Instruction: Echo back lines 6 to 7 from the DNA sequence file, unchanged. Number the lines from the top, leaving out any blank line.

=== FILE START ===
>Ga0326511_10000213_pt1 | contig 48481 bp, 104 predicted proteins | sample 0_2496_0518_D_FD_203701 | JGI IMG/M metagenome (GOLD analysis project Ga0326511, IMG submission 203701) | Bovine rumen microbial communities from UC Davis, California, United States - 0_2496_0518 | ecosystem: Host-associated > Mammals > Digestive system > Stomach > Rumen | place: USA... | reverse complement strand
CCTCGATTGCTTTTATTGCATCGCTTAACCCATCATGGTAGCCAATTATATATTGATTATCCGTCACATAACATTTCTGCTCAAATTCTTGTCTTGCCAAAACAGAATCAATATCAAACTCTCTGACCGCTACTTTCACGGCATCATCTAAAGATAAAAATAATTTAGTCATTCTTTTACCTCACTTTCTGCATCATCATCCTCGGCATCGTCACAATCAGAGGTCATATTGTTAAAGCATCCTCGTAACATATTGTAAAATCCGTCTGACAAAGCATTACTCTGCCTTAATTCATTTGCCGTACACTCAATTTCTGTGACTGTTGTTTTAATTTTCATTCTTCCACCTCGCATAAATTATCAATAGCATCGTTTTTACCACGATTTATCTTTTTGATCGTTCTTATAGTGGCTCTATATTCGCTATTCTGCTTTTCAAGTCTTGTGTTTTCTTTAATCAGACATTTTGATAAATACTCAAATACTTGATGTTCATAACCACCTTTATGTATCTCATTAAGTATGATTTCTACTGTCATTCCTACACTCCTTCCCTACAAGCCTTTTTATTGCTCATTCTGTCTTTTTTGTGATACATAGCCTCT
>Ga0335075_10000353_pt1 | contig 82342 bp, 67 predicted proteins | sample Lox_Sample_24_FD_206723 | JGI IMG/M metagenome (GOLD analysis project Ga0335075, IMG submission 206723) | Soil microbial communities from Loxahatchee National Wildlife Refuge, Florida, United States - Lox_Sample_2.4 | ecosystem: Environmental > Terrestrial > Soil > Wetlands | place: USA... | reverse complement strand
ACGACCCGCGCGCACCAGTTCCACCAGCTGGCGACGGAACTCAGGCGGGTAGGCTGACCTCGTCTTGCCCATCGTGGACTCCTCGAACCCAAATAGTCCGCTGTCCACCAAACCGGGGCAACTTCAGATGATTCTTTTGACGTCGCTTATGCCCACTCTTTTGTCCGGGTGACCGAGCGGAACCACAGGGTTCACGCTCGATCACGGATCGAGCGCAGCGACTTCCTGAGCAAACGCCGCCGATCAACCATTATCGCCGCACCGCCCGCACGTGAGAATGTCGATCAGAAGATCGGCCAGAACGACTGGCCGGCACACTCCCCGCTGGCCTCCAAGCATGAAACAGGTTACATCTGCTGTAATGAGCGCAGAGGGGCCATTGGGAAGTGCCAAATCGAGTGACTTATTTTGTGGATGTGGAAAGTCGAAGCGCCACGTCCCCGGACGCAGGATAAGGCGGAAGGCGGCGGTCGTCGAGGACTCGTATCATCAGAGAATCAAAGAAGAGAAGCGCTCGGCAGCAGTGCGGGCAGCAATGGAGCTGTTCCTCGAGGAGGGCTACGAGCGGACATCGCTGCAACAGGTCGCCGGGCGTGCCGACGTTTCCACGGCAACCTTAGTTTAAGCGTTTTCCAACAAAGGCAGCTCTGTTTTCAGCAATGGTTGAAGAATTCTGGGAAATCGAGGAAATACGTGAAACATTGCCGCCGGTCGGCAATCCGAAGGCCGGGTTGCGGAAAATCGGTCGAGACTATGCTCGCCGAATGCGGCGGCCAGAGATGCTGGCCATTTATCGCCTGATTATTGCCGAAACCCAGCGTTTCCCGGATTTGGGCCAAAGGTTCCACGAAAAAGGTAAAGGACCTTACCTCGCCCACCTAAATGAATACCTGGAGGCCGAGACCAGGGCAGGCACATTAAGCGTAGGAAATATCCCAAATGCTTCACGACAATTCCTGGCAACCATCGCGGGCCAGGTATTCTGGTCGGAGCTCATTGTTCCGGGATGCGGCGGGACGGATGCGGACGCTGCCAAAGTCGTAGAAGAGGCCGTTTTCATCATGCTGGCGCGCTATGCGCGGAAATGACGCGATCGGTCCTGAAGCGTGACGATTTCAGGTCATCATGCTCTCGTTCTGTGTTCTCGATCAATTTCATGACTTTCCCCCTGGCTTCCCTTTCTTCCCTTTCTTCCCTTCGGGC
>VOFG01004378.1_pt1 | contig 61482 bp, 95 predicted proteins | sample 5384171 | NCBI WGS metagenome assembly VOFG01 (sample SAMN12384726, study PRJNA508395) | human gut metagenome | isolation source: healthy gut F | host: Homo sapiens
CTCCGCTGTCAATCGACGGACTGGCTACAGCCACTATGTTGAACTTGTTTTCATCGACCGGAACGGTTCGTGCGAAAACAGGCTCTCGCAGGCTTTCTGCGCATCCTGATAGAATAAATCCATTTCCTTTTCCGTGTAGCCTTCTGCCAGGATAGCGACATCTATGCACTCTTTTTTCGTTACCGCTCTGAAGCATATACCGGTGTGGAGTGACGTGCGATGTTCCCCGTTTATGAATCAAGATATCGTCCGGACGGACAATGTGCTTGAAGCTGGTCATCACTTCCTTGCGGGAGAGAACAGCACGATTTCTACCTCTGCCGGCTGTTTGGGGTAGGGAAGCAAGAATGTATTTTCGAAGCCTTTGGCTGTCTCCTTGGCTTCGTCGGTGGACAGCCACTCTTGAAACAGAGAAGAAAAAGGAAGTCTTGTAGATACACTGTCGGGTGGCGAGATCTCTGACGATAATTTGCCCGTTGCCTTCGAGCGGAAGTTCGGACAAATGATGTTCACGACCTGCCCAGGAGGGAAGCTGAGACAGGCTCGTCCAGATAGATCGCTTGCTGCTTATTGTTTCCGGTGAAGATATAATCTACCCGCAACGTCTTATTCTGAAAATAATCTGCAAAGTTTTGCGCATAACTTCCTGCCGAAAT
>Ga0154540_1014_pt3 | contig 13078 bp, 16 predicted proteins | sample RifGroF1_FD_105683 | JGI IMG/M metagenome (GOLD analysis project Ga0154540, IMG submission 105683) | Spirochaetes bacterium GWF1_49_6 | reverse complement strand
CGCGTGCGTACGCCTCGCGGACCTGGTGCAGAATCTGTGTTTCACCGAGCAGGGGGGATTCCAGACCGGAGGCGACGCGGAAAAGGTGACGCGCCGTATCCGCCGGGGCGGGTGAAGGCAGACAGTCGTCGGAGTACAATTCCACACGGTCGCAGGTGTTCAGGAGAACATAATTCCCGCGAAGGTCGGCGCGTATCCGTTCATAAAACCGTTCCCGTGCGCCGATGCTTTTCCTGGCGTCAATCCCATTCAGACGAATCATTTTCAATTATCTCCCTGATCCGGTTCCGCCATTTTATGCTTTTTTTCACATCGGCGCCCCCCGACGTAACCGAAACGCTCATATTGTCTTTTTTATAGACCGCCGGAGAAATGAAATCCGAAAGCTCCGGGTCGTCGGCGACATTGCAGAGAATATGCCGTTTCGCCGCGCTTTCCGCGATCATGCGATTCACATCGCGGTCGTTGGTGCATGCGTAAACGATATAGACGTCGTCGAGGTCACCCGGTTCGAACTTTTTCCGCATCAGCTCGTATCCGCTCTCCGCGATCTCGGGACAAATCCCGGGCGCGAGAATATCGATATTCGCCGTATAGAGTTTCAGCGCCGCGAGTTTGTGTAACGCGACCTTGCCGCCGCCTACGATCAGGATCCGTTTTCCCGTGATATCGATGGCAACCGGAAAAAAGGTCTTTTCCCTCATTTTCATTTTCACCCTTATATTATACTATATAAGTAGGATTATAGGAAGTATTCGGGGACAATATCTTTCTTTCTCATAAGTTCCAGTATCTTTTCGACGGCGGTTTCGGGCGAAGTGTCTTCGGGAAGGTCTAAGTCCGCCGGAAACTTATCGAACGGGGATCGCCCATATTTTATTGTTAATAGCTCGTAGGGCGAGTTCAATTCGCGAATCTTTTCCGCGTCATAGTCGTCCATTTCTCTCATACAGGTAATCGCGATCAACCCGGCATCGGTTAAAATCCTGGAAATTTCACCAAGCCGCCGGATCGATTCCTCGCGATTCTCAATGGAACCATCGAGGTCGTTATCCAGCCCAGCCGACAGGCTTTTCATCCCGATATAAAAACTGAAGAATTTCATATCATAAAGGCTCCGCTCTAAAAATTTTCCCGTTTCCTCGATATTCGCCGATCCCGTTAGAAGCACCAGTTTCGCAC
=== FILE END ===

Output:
CTCCGCTGTCAATCGACGGACTGGCTACAGCCACTATGTTGAACTTGTTTTCATCGACCGGAACGGTTCGTGCGAAAACAGGCTCTCGCAGGCTTTCTGCGCATCCTGATAGAATAAATCCATTTCCTTTTCCGTGTAGCCTTCTGCCAGGATAGCGACATCTATGCACTCTTTTTTCGTTACCGCTCTGAAGCATATACCGGTGTGGAGTGACGTGCGATGTTCCCCGTTTATGAATCAAGATATCGTCCGGACGGACAATGTGCTTGAAGCTGGTCATCACTTCCTTGCGGGAGAGAACAGCACGATTTCTACCTCTGCCGGCTGTTTGGGGTAGGGAAGCAAGAATGTATTTTCGAAGCCTTTGGCTGTCTCCTTGGCTTCGTCGGTGGACAGCCACTCTTGAAACAGAGAAGAAAAAGGAAGTCTTGTAGATACACTGTCGGGTGGCGAGATCTCTGACGATAATTTGCCCGTTGCCTTCGAGCGGAAGTTCGGACAAATGATGTTCACGACCTGCCCAGGAGGGAAGCTGAGACAGGCTCGTCCAGATAGATCGCTTGCTGCTTATTGTTTCCGGTGAAGATATAATCTACCCGCAACGTCTTATTCTGAAAATAATCTGCAAAGTTTTGCGCATAACTTCCTGCCGAAAT
>Ga0154540_1014_pt3 | contig 13078 bp, 16 predicted proteins | sample RifGroF1_FD_105683 | JGI IMG/M metagenome (GOLD analysis project Ga0154540, IMG submission 105683) | Spirochaetes bacterium GWF1_49_6 | reverse complement strand